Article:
On Wednesday evening, Rory McIlory will return to Washington D.C. for the first time since his triumph at the 2011 U.S. Open Championship.
Only this time, his trip to D.C. will have nothing to do with golf.
McIlory will not be visiting Congressional Country Club nor will he be touching a golf club. Instead, he will be dining in the company of some pretty powerful men just a few miles away from Congressional Country Club at 1600 Pennsylvania Ave.
McIlory will be attending a state dinner at the White House hosted by President Barack Obama to honor British Prime Minister David Cameron.
“Going to have dinner in the White House tomorrow! Got a little help with my suit from Alexander Nash in NY,” McIlory posted on his Twitter account yesterday afternoon.
McIlory, the world’s new No. 1-ranked golfer, is coming off a win at the Honda Classic two weeks ago and a third-place finish at last week’s WGC Cadillac Championship.
The next big event on McIlory’s calendar, aside from being a guest of the president at tonight’s state dinner, is the Masters.
Two years ago McIlroy was a talented young golfer with tremendous potential. However, few people outside of golf circles would have even recognized McIlory if he had bumped into them at their local supermarket.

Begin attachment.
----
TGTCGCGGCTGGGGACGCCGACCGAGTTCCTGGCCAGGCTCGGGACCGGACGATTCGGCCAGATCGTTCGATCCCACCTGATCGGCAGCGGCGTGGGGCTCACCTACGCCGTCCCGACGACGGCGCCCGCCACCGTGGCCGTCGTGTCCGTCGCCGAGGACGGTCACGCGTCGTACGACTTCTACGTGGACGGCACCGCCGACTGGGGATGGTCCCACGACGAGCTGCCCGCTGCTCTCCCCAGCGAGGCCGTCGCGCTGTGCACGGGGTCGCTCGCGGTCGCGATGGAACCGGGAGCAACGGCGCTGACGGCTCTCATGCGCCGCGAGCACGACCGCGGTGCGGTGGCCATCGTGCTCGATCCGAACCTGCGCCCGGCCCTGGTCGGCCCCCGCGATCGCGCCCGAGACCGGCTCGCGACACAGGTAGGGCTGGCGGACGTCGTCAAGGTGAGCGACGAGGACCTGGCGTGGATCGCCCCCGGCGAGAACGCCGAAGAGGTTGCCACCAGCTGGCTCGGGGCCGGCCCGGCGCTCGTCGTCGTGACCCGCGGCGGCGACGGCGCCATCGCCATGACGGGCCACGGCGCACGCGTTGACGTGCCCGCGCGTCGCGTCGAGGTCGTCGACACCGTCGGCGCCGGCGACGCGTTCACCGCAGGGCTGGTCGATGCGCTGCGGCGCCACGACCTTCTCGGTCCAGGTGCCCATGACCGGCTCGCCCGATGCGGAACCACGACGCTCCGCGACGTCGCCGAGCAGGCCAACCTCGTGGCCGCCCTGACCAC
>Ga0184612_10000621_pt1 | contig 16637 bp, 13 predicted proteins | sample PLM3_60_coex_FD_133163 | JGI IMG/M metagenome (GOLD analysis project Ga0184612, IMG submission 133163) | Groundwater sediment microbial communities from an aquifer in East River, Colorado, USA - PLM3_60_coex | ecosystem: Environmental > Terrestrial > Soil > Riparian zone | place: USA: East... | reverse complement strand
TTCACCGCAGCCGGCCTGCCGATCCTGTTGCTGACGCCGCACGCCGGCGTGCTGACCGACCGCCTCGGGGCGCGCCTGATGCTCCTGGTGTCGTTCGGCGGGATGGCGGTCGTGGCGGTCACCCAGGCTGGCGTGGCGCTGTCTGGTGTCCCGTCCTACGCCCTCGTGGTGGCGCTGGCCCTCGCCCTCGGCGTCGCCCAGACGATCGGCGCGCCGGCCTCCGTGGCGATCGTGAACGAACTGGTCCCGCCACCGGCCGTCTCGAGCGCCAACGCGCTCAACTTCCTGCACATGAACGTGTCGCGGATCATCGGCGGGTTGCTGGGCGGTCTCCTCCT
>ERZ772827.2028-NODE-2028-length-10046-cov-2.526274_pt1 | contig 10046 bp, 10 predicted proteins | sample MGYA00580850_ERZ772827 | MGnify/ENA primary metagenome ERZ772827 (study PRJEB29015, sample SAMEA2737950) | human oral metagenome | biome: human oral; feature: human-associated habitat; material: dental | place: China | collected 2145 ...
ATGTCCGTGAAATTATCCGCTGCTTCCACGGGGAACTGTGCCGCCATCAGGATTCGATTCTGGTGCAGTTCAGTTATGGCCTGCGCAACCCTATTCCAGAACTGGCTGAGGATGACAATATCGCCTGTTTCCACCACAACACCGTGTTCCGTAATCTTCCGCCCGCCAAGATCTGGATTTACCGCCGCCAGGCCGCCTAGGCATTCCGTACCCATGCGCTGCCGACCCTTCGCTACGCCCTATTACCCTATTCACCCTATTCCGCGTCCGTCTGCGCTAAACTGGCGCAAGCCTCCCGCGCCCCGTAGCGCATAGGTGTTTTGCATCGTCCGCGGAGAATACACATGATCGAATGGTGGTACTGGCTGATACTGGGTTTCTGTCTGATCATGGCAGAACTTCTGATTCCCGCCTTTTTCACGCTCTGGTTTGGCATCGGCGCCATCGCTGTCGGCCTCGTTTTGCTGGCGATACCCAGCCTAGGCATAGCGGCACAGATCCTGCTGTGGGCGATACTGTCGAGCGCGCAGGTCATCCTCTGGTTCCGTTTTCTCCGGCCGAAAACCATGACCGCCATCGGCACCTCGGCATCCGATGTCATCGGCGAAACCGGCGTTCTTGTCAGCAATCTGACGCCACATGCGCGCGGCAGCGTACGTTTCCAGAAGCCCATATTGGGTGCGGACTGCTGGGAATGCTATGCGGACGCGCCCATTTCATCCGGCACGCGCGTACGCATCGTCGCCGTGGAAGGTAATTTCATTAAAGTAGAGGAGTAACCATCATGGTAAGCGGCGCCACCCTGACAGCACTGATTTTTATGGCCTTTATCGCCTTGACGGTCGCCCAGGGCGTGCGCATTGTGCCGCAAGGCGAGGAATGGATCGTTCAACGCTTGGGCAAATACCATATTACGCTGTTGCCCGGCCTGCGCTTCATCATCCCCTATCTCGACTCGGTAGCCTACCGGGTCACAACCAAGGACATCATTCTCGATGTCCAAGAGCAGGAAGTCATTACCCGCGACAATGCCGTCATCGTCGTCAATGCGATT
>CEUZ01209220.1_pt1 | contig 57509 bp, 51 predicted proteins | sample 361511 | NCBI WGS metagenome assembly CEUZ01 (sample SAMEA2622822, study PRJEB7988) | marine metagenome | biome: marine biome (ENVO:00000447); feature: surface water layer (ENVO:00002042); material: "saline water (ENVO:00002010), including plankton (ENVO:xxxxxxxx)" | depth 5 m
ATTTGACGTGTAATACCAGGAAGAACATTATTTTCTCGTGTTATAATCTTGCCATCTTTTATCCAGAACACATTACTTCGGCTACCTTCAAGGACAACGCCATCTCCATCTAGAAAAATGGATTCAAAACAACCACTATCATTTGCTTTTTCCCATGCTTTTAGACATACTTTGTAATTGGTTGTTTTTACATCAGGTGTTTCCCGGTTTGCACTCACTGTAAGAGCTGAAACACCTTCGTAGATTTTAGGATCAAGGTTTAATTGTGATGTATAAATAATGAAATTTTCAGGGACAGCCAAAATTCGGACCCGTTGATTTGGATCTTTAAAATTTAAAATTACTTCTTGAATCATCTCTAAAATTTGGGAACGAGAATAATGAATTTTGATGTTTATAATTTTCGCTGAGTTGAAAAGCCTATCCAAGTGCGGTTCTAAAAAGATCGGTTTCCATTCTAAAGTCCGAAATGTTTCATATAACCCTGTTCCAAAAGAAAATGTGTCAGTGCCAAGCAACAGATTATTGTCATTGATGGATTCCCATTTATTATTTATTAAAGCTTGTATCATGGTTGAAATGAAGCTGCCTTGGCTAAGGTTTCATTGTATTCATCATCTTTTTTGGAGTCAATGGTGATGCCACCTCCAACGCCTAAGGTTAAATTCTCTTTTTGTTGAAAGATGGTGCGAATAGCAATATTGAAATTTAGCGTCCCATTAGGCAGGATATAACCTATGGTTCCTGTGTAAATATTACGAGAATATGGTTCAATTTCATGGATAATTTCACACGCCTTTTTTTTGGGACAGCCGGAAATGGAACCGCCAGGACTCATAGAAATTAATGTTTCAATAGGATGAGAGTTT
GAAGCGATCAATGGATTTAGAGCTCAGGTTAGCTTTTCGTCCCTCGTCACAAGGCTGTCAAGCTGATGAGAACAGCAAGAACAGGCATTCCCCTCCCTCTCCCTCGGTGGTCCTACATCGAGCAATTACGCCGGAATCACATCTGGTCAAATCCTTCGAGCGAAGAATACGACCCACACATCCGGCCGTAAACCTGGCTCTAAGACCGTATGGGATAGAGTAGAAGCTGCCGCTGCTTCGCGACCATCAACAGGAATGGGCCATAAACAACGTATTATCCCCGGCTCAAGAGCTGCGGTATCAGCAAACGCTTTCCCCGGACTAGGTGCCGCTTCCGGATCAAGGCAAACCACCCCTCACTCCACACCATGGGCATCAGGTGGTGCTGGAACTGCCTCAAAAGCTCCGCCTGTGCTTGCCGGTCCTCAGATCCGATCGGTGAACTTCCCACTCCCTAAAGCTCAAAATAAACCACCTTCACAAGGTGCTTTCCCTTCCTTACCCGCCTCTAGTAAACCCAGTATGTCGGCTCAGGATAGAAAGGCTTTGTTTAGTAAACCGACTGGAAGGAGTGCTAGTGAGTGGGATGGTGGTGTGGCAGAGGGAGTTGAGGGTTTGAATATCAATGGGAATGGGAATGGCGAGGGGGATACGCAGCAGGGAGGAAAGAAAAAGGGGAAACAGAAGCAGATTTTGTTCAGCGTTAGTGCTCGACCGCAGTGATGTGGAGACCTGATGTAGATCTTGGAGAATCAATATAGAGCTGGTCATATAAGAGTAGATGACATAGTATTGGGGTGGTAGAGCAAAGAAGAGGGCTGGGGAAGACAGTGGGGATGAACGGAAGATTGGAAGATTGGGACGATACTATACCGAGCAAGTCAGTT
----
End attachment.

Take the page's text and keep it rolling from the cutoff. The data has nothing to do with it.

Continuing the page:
Add in a major championship and a world No. 1 ranking, and McIlory is now dating tennis stars, appearing on the covers of magazines and attending state dinners at the White House.
My, how things have changed in just a few short years.
Right now the endorsements, the commercials, the jet-setting around the world, the state dinners and all of the other attention he has been receiving are still quite new to McIlroy.
The life of a celebrity starts to become more challenging when the initial fascination with all of the attention and adoration begins to wear off. Things like going to that next commercial shoot or traveling halfway across the world to attend a tennis match, only to turn around the next day and travel back across the world to play in a golf tournament, begin to become more of a burden than a form of enjoyment.
Fame and fortune have changed more than a few good men; just ask another golfer from Southern California who was full of smiles and laughter when he first burst onto the scene 15 years ago. Fourteen major titles and $1 billion later, that same golfer—Tiger Woods—looks more like a fraudulent CEO about to address a room full of angry shareholders than a guy who truly enjoys what he does for a living.
Based on the way McIlory has been playing as of late, there’s not too much he needs to worry about on the golf course.
Off the course, however, that is a different matter altogether.
Dealing with fame, fortune and the expectations and pressures that come along with them will be the real challenge for young Rory McIlory in the coming weeks, months and years.
But for now, Rory, enjoy the state dinner at the White House. Five years from now, you might very well find yourself brainstorming with your agent about what kind of excuse you can make up to avoid yet another unwanted intrusion on your time, whether that intrusion happens to be your 75th commercial shoot of the year or a state dinner at the White House.
For more golf news, insight and analysis, check out The Tour Report.